Gearing up with Billy Squier
When you hear the name Billy Squier, a collection of early MTV hits usually comes to mind:
“Everybody Wants You,” “In The Dark,” “The
Stroke,” “Rock Me Tonite,” “My Kinda Lover,”
“Lonely Is The Night,” and so on. But you may
not realize what an accomplished and diverse
guitar player he is, and that he’s also done
several tours with Ringo Starr & His All-Starr
Band. Having worked with Squier on several
projects, I found him incredibly passionate
about both his work and his instruments.
Recently, I caught up with him at SIR studios in
New York while he was preparing for his own
upcoming summer tour.
You’re just hopping around the country and
playing some shows, and it’s really enjoyable
and very supportive. I feel good about who I
am—kind of like an elder statesman, in a way.
You know, you’ve spent your whole career
doing your music, and you end up on stage
playing with Ringo, and it feels good. I feel
like, “I really got somewhere after all.” It’s a
win situation on all fronts. And Ringo is just
one of the band; he doesn’t come on like a
Beatle at all. He asks you what you want to
do with your songs, and he really just likes
to play. He appreciates the band and really
makes you feel like he’s glad you’re there.
’ 57 Strat. I also bring my Nocaster and ’ 56
Les Paul Special and ’ 56 Junior.
How about your amps?
With Ringo I use Bogner Ecstasy Customs.
I got them originally because my Marshalls
would just be too loud. My Marshalls are
great for what I do as a solo artist, but
they’re not as versatile as the Bogners. Those
have three channels, so I can set them up for,
say, a country sound for Ringo, an overdrive
channel, or a plexi channel. It’s a great amp,
but it doesn’t sound like my Marshalls.
So, tell me about the Ringo tours.
Playing with Ringo is just great. It’s one of the
greatest gigs in the world for many reasons.
Obviously, you’re playing with a Beatle, which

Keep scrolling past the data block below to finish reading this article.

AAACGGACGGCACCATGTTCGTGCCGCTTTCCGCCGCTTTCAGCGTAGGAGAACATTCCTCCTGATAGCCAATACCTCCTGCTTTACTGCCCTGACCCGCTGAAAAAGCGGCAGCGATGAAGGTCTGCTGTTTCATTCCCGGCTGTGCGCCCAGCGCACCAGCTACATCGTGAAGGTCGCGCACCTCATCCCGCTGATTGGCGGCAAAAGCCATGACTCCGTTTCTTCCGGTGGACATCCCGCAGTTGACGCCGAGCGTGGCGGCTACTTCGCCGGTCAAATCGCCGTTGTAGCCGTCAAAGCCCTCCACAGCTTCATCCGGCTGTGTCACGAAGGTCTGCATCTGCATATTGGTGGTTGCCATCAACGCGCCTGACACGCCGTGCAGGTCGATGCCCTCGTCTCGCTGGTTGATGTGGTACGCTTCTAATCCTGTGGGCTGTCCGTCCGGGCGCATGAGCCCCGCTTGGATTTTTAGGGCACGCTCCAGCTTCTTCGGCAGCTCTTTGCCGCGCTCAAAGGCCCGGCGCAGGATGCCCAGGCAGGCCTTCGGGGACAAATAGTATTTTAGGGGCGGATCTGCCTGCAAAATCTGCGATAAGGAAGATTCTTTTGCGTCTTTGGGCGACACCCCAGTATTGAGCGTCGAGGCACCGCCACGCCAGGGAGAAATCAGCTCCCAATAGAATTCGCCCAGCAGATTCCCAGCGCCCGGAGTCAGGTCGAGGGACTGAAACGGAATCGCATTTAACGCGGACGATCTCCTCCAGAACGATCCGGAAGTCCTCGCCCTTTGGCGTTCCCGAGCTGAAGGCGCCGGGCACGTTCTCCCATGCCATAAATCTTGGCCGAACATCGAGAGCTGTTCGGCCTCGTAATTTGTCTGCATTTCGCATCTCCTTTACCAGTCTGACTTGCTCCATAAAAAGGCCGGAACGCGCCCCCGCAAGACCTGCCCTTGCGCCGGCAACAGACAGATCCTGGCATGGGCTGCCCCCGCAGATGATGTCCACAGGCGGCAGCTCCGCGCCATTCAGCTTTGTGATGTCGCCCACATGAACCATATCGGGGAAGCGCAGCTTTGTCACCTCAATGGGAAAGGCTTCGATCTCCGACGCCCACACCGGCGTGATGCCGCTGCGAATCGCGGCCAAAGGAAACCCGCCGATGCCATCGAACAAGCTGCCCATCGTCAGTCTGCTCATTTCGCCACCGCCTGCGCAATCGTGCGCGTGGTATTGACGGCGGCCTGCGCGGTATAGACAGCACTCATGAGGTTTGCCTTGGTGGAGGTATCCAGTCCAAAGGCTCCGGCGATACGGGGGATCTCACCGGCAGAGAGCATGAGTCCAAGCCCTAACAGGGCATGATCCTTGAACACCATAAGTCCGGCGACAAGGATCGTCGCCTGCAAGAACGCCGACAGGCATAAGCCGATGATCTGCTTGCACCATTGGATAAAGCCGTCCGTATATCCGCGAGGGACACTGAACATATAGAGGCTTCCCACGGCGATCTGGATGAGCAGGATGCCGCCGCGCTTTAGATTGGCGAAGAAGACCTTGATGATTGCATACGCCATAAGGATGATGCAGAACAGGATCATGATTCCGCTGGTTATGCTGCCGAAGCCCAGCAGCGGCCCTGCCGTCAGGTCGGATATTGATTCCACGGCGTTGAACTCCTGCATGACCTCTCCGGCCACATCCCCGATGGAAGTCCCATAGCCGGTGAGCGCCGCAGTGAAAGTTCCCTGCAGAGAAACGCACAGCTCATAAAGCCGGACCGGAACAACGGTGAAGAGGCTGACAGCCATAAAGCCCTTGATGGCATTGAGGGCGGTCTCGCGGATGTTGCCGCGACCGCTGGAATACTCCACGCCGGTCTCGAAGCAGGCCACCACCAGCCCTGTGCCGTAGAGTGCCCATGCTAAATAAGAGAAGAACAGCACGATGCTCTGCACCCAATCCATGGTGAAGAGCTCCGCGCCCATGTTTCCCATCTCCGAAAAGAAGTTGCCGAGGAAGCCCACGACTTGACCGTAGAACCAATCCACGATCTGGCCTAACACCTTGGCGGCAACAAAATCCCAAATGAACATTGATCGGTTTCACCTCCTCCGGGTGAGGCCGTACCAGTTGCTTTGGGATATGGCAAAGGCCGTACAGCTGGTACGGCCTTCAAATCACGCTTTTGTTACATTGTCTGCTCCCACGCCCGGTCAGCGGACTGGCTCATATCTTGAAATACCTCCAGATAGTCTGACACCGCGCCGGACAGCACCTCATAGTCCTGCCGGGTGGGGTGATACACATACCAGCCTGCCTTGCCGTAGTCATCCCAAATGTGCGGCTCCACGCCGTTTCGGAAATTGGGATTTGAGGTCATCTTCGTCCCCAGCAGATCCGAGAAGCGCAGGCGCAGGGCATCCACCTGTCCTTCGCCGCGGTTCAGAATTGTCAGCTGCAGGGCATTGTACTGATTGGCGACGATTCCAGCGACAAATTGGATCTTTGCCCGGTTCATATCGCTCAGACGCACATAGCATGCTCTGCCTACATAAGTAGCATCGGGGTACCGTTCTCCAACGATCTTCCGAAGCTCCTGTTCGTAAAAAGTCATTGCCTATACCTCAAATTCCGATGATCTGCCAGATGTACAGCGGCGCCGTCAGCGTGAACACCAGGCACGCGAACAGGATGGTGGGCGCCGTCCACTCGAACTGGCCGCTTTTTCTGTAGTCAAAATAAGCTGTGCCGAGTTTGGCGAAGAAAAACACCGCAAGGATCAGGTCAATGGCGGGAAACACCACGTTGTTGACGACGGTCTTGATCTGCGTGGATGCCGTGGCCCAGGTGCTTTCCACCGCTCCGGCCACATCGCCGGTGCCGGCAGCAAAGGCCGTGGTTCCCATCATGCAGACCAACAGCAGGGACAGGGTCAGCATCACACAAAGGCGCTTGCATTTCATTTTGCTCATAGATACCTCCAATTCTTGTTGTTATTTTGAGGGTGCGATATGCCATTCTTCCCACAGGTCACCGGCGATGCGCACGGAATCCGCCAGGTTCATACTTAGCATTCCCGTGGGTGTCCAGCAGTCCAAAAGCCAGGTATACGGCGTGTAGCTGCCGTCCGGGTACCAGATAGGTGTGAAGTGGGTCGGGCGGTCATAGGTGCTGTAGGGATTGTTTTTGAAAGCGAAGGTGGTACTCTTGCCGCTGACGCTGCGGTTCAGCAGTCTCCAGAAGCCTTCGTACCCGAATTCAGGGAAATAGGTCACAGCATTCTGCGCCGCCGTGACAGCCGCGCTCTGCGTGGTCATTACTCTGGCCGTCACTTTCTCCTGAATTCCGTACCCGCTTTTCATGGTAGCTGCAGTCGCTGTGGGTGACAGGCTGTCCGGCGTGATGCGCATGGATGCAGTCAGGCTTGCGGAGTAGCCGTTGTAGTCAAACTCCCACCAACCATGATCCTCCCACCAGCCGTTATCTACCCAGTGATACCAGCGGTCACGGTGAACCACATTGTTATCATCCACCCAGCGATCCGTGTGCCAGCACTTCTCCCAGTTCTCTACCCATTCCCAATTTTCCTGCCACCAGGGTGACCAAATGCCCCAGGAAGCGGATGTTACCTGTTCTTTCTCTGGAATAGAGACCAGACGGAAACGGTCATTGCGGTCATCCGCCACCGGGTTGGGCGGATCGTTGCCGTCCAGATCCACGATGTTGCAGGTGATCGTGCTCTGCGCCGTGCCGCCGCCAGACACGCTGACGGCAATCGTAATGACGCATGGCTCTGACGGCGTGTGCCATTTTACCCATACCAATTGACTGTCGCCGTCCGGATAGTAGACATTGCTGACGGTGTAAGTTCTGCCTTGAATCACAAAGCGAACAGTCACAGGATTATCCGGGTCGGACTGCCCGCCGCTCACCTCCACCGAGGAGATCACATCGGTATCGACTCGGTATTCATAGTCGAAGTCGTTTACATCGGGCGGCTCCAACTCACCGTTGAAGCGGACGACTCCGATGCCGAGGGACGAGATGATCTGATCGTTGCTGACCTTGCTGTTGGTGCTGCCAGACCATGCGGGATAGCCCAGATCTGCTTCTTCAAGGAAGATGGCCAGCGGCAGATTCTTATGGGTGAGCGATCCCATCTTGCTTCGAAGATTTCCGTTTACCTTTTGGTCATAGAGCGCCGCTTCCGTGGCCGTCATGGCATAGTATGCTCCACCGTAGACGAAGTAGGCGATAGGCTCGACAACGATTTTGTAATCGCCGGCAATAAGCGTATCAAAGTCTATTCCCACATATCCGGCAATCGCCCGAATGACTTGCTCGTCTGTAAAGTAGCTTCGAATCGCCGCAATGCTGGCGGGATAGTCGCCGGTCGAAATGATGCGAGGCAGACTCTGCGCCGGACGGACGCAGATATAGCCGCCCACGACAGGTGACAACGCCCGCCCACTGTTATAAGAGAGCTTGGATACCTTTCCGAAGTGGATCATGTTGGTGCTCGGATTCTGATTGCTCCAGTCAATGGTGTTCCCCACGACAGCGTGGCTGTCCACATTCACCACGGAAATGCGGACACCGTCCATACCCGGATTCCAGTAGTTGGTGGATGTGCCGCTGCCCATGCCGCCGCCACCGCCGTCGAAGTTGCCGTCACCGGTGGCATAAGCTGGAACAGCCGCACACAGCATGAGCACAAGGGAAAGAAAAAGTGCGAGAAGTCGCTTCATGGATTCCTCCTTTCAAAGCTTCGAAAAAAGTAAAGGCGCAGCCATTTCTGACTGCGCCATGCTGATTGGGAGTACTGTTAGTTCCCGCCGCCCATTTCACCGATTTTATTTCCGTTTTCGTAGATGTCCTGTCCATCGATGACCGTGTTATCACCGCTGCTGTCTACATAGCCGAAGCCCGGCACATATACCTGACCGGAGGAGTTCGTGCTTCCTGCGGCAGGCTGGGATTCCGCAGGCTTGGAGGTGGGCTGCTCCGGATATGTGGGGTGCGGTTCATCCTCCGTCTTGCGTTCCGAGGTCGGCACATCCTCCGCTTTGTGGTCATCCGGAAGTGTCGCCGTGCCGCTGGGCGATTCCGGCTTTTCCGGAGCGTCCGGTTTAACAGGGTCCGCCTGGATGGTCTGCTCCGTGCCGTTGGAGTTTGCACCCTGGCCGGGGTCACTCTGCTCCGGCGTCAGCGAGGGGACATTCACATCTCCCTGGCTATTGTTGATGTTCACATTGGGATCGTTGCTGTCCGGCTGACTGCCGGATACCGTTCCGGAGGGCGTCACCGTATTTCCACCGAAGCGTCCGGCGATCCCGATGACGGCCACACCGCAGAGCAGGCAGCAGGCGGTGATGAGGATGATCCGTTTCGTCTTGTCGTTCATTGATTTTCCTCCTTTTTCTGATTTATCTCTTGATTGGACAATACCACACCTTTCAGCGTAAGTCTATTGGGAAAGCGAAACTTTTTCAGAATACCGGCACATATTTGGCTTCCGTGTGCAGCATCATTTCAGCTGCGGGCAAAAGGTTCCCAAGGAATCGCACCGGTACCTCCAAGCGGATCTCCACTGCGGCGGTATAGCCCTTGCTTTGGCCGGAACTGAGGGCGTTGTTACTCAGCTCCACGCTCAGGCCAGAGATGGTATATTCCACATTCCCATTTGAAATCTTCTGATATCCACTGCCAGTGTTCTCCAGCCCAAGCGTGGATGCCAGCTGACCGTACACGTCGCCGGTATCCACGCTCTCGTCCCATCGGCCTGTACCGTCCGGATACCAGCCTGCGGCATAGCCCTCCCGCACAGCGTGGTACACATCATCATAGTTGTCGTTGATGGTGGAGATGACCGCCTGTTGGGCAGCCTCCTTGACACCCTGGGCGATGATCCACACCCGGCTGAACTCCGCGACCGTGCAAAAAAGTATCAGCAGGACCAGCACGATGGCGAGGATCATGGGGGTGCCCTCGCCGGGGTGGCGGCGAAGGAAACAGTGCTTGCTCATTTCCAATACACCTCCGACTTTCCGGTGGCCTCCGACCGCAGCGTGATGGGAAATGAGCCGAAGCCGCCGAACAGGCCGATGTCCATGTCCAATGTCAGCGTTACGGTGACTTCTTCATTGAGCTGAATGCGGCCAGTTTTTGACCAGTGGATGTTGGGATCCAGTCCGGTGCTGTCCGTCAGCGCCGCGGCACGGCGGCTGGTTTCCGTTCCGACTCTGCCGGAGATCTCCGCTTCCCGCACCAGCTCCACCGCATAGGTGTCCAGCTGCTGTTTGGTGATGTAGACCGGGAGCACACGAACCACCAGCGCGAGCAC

puts you in rarefied territory right off the bat.
You get to play with great musicians doing
great music that you normally wouldn’t do,
and it’s always nice to play new stuff. You
travel in Beatle class, so it’s really not like
touring in the traditional sense.
What did you bring out on that tour?
Well, I always have my ’ 59 Les Paul burst.
My ’ 58 never goes out, because it’s mint.
People think I’m crazy to take the guitars I
take out now, but I don’t collect guitars, I
play them. If I didn’t have my ’ 59, I would
take the ’ 58 out. I also take out my ’ 58 goldtop with PAFs as a backup for my burst. The
main guitar I use with Ringo is actually my
Tell me about those amps.
I’ve got 10 or 12 of these heads that I’ve had
since the early ‘70s. I have a few that are a
bit later, but the ones I use are the old Super
Lead 100s. Frank Levi reworked these for me
over the course of many nights of creative
abuse. He’d start out with an idea and I’d try
it, and then we’d just keep going until we got
what we wanted. I love the way these sound
because they don’t compress. They have the
classic Marshall tone, but don’t compress into
that midrange ‘box.’ I set the volume around
2, but they sound like they’re on 12—they’re
As for cabinets, I use a 4x12” that has two
Celestions and two old Altec silver cones,
which haven’t been made since 1952. I have
a bunch of those that I pair off. The Altecs
give me the bright, clear sound without being
brittle. They have a really nice balance—really
clean with some warmth, too. The Celestions
of course give me that classic breakup.
So what’s in your rack?
It’s the ‘ 59 burst and a ‘ 58. I also have two
guitars made by James Trussart, a great
French guitar builder out of Los Angeles.
I discovered one of those in Chicago last
year when I was out with Ringo. I never buy
new guitars, but I had to have this. I met
him out in LA, and we designed another
one, which is basically a Strat in a Les Paul-style body. It’s got single coils in it, because
I like Strats so much. All my other guitars
have stock pickups.